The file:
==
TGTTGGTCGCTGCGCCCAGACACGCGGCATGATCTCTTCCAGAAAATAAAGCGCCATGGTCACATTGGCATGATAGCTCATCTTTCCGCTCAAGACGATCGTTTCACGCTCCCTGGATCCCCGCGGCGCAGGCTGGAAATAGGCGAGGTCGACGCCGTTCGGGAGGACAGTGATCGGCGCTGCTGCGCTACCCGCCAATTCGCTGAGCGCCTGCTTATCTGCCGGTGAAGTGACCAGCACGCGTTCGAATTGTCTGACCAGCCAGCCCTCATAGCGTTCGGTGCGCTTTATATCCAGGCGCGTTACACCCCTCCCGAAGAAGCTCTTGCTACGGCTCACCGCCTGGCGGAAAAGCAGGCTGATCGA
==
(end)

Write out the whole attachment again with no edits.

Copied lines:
TGTTGGTCGCTGCGCCCAGACACGCGGCATGATCTCTTCCAGAAAATAAAGCGCCATGGTCACATTGGCATGATAGCTCATCTTTCCGCTCAAGACGATCGTTTCACGCTCCCTGGATCCCCGCGGCGCAGGCTGGAAATAGGCGAGGTCGACGCCGTTCGGGAGGACAGTGATCGGCGCTGCTGCGCTACCCGCCAATTCGCTGAGCGCCTGCTTATCTGCCGGTGAAGTGACCAGCACGCGTTCGAATTGTCTGACCAGCCAGCCCTCATAGCGTTCGGTGCGCTTTATATCCAGGCGCGTTACACCCCTCCCGAAGAAGCTCTTGCTACGGCTCACCGCCTGGCGGAAAAGCAGGCTGATCGA